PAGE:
Static Timing

By A. Savage (

I do static timing like this:

1) Turn crank so the engine is firing No. 1 (check rotor) and the
crank/cover timing marks are aligned to the correct idle timing setting.

2) Connect some device to the coil's neg terminal and ground.  12v
light, voltmeter, whatever.  Ground the coil high tension lead to
avoid getting shocked, starting a fire, or damaging the coil.
(Note 1)

3) Turn dist. body in retard direction (Note 2) until
the light goes OFF (points closed), then a bit farther.

3) Turn dist. body in advance direction (Note 3) slowly until the
light goes ON (points open).  The coil fires when the points open.

4) Lock down distributor.

5) "Back up" crankshaft about 1/8 turn, then watch the light while
turning it in the "run" direction.  Stop turning when the light goes
ON.  Where is the timing pointer?  If necessary, unlock & move dist.
body to adjust.  Repeat this step until you're happy with the timing

Assuming that both the timing chain and distributor aren't
completely thrashed, this will get the idle timing very close
(within a couple of degrees).  I've had it spot-on several times.

In the old days -- going back 60+ years here -- this was the way a
lot of folks timed cars, if they didn't want to just twist the
distributor/magneto around until it "sounds good".  Stroboscopic
timing lights weren't cheap, and with points you had to retime
("tune up") the ignition system frequently for best performance,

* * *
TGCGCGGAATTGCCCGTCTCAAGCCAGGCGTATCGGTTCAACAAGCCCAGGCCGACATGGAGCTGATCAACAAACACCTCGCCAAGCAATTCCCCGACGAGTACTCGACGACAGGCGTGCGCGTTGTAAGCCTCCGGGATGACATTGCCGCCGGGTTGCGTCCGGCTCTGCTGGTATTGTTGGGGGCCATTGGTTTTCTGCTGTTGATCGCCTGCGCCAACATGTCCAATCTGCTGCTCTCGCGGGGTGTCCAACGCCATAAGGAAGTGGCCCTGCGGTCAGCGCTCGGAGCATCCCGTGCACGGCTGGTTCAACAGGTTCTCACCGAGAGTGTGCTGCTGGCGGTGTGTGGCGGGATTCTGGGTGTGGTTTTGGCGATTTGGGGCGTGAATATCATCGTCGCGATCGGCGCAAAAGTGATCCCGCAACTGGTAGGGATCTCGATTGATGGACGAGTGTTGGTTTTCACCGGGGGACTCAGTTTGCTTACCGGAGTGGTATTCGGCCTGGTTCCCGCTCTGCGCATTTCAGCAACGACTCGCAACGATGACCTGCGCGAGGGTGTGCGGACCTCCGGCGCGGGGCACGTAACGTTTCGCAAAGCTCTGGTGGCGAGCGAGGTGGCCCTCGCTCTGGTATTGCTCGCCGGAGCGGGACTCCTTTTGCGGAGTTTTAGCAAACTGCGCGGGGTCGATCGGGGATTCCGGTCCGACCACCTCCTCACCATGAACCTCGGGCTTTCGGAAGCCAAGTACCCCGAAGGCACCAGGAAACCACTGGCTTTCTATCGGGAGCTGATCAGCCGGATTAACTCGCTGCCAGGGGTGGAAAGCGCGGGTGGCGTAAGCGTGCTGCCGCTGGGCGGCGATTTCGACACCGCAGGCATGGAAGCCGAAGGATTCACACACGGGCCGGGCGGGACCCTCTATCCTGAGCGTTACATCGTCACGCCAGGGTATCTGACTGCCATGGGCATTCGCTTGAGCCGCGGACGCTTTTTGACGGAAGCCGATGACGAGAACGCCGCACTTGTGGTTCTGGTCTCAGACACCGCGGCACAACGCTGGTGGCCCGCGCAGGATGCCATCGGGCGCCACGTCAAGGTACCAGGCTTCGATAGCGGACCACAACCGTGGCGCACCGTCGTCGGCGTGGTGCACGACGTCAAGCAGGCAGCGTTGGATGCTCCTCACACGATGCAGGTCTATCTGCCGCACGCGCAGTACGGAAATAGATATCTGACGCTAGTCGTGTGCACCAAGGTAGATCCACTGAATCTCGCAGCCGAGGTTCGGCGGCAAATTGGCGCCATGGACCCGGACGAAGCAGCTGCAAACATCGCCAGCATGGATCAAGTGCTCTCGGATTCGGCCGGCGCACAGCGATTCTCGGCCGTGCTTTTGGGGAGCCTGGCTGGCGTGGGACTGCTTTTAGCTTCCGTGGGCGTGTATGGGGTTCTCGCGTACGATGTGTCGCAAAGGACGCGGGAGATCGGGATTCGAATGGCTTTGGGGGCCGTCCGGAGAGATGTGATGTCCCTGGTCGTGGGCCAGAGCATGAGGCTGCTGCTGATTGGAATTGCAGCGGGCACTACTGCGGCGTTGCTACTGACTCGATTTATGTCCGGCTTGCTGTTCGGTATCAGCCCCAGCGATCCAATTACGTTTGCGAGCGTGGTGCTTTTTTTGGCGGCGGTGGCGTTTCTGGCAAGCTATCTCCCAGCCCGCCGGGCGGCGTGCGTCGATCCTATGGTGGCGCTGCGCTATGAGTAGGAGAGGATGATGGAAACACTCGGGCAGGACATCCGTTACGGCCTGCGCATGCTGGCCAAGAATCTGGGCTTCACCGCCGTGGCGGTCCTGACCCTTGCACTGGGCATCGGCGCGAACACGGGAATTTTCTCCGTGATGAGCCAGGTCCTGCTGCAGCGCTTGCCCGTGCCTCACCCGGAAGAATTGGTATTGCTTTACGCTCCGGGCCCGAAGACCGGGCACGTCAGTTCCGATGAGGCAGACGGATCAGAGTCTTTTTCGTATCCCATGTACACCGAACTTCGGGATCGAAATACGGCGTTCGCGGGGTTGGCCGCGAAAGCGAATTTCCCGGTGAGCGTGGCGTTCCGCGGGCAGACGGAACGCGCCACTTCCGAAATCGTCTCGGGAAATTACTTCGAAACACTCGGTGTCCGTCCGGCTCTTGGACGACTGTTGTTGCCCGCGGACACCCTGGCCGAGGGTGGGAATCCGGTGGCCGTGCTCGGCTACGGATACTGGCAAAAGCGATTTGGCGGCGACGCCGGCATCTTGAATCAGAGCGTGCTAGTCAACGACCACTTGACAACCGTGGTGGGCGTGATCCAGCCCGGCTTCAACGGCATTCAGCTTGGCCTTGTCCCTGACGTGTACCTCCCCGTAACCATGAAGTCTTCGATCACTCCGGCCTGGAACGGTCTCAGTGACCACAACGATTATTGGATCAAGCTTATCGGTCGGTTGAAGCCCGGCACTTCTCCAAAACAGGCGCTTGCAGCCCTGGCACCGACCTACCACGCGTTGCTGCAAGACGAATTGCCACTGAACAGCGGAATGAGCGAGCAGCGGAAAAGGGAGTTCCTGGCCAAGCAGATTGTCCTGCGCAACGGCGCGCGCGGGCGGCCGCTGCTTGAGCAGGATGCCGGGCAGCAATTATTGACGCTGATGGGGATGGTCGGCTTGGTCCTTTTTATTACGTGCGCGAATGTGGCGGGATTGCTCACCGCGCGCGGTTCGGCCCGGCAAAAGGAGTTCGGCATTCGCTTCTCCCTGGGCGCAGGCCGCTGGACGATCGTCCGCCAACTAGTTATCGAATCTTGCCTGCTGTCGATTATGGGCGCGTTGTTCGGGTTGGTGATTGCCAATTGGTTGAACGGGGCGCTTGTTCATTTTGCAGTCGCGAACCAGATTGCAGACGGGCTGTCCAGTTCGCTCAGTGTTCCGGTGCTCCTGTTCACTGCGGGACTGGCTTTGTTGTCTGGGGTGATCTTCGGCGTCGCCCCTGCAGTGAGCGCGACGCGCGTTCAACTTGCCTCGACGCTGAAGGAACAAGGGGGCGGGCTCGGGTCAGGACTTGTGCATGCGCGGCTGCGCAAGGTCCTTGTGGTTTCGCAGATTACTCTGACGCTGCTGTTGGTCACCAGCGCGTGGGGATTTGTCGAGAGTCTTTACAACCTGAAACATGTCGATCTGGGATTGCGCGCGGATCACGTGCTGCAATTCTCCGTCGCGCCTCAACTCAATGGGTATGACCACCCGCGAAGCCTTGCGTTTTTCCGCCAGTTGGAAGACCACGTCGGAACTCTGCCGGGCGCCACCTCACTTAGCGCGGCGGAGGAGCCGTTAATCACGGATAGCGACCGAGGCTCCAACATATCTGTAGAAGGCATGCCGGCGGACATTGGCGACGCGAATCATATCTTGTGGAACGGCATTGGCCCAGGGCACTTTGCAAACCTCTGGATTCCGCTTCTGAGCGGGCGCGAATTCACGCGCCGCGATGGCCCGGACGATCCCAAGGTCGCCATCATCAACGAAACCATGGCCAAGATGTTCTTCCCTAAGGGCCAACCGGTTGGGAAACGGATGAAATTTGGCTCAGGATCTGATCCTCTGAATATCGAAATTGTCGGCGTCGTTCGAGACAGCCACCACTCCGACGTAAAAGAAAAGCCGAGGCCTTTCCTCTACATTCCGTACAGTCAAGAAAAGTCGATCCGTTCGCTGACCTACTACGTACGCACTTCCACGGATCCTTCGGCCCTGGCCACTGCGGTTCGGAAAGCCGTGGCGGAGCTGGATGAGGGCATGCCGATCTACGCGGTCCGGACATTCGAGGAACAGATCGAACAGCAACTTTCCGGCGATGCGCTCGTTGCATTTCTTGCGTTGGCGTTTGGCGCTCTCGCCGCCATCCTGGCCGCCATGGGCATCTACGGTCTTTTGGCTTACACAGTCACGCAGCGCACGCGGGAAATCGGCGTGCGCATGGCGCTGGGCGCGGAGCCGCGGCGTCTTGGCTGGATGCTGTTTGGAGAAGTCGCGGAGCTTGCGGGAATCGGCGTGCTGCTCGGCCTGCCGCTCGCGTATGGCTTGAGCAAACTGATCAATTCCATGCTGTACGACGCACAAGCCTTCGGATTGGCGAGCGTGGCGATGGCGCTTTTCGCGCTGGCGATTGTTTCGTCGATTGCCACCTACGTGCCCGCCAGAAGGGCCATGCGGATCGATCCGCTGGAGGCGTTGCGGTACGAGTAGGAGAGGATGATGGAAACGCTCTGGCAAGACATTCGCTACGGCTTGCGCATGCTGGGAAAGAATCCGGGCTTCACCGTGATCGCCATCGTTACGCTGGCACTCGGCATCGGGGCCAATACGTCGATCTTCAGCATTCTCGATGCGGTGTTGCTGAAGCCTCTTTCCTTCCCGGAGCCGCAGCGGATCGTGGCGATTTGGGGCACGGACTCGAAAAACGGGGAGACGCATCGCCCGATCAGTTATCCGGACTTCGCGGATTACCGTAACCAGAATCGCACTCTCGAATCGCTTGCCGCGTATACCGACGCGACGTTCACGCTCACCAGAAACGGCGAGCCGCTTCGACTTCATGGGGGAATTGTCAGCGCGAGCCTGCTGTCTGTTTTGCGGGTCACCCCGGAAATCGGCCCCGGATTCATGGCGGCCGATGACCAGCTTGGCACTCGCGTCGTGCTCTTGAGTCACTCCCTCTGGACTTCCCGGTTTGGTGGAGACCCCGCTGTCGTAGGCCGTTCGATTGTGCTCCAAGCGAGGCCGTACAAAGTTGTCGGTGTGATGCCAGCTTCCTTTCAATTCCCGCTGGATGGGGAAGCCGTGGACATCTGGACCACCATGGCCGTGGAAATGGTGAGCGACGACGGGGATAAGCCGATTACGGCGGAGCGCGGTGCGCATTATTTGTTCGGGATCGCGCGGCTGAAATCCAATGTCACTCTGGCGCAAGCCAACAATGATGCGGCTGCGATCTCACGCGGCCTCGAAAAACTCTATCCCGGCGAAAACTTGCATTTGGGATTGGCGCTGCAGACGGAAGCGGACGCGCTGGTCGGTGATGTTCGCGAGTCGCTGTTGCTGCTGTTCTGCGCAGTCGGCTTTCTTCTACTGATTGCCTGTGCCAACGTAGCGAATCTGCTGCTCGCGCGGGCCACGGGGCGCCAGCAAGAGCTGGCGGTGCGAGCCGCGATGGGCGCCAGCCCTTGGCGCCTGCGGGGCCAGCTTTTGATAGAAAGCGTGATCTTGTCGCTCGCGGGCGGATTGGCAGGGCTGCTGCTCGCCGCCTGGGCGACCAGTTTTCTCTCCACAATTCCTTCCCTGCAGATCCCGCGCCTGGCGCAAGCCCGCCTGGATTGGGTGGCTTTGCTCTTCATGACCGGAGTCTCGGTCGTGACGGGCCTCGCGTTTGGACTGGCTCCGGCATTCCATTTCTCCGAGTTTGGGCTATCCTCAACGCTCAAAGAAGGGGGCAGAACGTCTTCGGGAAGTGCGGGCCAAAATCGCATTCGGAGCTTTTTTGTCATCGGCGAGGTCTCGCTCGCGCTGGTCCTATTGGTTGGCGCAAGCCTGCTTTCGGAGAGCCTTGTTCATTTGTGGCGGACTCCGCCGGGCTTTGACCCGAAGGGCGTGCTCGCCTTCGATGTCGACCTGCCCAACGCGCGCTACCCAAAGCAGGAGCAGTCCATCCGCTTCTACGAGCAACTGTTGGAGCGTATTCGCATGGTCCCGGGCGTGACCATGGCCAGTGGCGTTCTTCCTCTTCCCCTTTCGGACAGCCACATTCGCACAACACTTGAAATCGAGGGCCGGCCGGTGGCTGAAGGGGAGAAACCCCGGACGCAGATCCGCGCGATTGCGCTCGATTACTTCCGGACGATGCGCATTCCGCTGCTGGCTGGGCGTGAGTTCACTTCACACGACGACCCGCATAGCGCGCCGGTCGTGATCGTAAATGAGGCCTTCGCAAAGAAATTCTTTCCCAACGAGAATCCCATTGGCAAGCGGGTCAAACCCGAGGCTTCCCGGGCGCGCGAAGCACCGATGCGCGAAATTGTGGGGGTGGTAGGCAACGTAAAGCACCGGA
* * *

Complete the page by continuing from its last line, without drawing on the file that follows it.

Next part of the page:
like every six months.  Points' rubbing blocks wear, the contacts
wear, and the timing retards.

If I have an old, points-equipped engine apart such that I have
disturbed the distributor, I still static time it.  There is NO
reason to crank and crank (ie, more than five seconds) on a
newly-assembled engine; if it doesn't light off immediately,
something is wrong.

If you use a gun on an early Falcon, and don't remove and plug the
vacuum line to the distributor's vacuum diaphragm, you will have
severely retarded timing.  Hot.  Slow.  And your idle will probably
be slow as well, though it will idle smoothly.

As soon as you step on the throttle, the timing will drop back a further 15°
or so, and it will have trouble getting out of its own way

The Ford manual does tell you to disconnect the vacuum line, but it
forgets to tell you to plug it; at that time, anyone who'd worked on
cars would have known that, I guess they figured.

Adjusting the ignition timing by ear is a time-honored tradition,
even if it takes a bit of practice to "hear" the sweet spot.
Generally, I prefer to use the OEM marks, and then adjust the timing
in two or three degree increments off of that, over the course of
several days.  Our fuel is different now, and the wear state of an
engine can wildly affect octane requirements (carbon buildup,
hotspot preignition, worn mechanical parts, etc.), so I don't think
that you _have_ to have the timing exactly where the pointer/manual
says.  But it's a great place to start, especially if you have
driveability problems: eliminate variables first!

Ford's system of vacuum-advance-at-fast-idle is unusual, even for that
timeframe.  Everybody stopped doing that after '64 or so, for
emissions reasons.

Note 1: The coil cannot be harmed by grounding the secondary (high
voltage) lead, but it _can_ be damaged by leaving it in free air, so
that a spark cannot occur.  This forces the coil voltage to "try" to
generate even higher voltage to fire, and this can cause internal
arcing; once the internal insulation has arced, it tends to break
down rapidly.

Note 2: Falcon Six: clockwise for retard

Note 3: Falcon Six: anti-clockwise for advance

Comments?  Email Al about this

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Last updated 15-Mar-2001